As I type this I am listening to Edith Piaf singing ‘Non, Je ne Regrette Rien’. It’s one of my favorive songs. I am not prone to major regrets but I do occasionally indulge in *if only* thinking.
When I visit Paris and I walk up or down the Avenue George V, I like to stop and gaze in wonder at the Hermès shop windows. Normally there are some Kelly or Birkin bags on display. I don’t know the genesis of my wish to have one or other of these bags but a wish to have one, I have. Just in case you don’t know the starting price of a Kelly or a Birkin is around €5000.
I can’t imagine ever, even if I had the money, walking into a Hermès shop and saying I’ll take one. It seems such a staggering sum to pay for a bag. Even assuming that I had unlimited funds, there is the small matter of the waiting list (six months I believe). The thing is though, over the year I have spent that amount of money and a bit more on bank shares. Naturally I thought I was making a sane, sensible and almost risk free investment when I bought them. I did not foresee the banking apocalypse; my shares are now virtually worthless.
While I was doing some de-cluttering I came across an article I had torn out of the Irish Times way back in December 2010. The article was in the Fine Art & Antiques section, what caught my eye was the heading ‘Hermès: not just a bag, an investment’. There is apparently a secondary market for the bags. According to the article ‘Because demand outstrips supply, the bags not only retain their value but some offer the potential for significant capital appreciation.’ The article goes on to say that Pat Frost a Christie’s director is of the view that to make mega money the bag has to be a Kelly or Birkin (not any other type of Hermès) must be in immaculate condition, in an unusual colour and made of a exotic skin.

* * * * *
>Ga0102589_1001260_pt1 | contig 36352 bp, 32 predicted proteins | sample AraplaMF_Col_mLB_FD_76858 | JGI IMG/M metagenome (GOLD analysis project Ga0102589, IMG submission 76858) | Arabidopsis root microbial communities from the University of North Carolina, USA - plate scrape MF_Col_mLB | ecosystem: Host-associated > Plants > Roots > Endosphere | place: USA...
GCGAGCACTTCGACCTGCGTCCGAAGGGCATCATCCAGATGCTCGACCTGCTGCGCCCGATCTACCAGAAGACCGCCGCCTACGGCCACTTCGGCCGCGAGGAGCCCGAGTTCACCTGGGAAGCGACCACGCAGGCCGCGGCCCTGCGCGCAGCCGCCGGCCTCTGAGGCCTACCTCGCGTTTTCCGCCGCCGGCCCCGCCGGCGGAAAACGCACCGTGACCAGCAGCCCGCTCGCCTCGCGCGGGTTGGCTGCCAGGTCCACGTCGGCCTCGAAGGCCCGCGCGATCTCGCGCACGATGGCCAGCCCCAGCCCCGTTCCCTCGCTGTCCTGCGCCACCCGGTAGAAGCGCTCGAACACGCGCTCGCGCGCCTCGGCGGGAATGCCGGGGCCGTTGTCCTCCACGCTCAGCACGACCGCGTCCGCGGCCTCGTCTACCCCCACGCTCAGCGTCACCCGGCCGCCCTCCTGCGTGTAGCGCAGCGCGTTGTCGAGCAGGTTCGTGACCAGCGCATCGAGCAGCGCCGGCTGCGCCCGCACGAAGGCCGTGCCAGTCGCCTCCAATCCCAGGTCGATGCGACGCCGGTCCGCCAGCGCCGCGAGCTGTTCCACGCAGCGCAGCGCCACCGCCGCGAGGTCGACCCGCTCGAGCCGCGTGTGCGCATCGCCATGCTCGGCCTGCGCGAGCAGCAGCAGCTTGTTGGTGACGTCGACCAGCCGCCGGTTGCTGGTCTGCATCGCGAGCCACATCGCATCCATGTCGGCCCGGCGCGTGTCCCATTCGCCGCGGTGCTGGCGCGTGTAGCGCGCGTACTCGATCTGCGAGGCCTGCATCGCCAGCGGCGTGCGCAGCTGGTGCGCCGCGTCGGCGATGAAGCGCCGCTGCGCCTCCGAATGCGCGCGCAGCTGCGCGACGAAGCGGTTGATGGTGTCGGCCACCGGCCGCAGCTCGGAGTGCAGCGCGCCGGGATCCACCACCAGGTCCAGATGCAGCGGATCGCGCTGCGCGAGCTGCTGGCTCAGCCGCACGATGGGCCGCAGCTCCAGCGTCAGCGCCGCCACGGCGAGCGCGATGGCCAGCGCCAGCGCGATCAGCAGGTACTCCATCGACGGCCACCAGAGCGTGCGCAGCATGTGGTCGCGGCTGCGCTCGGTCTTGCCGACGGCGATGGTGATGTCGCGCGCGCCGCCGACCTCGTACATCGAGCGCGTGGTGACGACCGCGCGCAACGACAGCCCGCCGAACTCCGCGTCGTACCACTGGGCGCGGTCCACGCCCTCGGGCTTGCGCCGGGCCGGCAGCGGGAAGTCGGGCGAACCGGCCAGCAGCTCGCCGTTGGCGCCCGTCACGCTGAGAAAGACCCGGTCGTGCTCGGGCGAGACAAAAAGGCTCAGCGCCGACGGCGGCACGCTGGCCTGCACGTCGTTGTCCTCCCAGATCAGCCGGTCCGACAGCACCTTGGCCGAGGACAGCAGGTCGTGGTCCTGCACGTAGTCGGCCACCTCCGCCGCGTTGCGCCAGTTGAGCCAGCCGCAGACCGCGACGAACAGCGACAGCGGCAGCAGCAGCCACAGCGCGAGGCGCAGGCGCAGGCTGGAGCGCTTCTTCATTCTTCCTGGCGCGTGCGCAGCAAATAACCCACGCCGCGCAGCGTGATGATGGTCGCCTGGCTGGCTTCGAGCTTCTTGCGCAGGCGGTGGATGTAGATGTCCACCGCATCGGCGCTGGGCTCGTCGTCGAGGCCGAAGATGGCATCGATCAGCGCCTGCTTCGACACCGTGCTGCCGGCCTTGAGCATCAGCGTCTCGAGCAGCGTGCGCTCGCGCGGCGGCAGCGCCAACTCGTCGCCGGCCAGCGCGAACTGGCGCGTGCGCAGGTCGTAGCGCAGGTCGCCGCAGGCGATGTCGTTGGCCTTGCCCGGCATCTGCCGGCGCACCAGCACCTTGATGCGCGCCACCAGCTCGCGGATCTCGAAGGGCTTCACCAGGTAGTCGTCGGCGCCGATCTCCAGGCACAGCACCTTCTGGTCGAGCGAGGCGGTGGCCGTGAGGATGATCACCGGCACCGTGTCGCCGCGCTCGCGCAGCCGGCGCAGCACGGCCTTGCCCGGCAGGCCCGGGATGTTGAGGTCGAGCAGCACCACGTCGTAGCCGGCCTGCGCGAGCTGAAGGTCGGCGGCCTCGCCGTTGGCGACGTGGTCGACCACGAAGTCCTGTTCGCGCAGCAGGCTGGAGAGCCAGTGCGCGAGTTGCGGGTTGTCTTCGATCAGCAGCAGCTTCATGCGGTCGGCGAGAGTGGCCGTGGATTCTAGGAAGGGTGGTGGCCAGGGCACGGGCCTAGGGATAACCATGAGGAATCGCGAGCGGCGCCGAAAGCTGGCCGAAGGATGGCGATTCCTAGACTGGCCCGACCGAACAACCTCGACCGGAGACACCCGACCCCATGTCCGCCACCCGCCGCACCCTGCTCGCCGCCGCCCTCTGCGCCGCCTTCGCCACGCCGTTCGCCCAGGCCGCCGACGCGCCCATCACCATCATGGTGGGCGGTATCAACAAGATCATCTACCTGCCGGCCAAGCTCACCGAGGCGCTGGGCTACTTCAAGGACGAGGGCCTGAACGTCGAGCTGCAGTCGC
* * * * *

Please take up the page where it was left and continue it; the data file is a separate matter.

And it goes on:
So, if only I had bought a basic (exotic skins are not for me) Kelly or Birkin instead of my dud bank shares not only would it most likely have retained its value I but would also have had the pleasure of using it. Oh well, c’est la vie.
10 responses to “If Only”
If those who study “risk management” and market probabilities intensively can’t ever get it right enough to avoid financial meltdowns, then if and when we have a penny we might as well do as we please with it, not what we’re told we *should* do, right? 🙂
i wonder if those who study these things will ever get it right? If only! Yes it would be good then to do as we please with our pennies (if and when we had them)
I think the Hermes shop in Paris on rue Sevres is quite possibly the most beautiful shop in the world and I said as much in a post. Having said that, I ‘m not all that keen on the Birkin bag or the Kelly bag for that matter. I did, however, buy the most beautiful Dries van Noten bag in Paris to join the heavenly scarf I bought there in 2010.
I agree the Hemes shop on the Rue de Sevres is very beautiful and I also love the shop where you bought your bag and heavenly scarf: Dries Van Noten.
The purse is lovely and would make a beautiful investment. But it’s all a kind of gambling, isn’t it? No one really knows where we should put our money, although plenty of people would like us to put it in their pockets.
Yes it is a sort of gambling. It appears sometimes, to me at least, that economies are run on a form of gambling. Or at least it seems so here as the sins of the reckless are visited upon us in the form of extra taxes and the euro is tottering around on impossibly high heels. (hopefully she won’t topple over).
What a beautiful bag. And who wouldn’t want a Kelly bag. But to go out and buy one…one can only wish!
Indeed one can only wish and dream.
Still time though surely darling. I mean surely. Never too late and all that? Do you get to USE your investment baggie though? Or does it have to stay in its box.. c
I hadn’t thought about that, I suppose that anyone who bought a bag as an investment would have to keep it in its box so that it remained in pristine condition.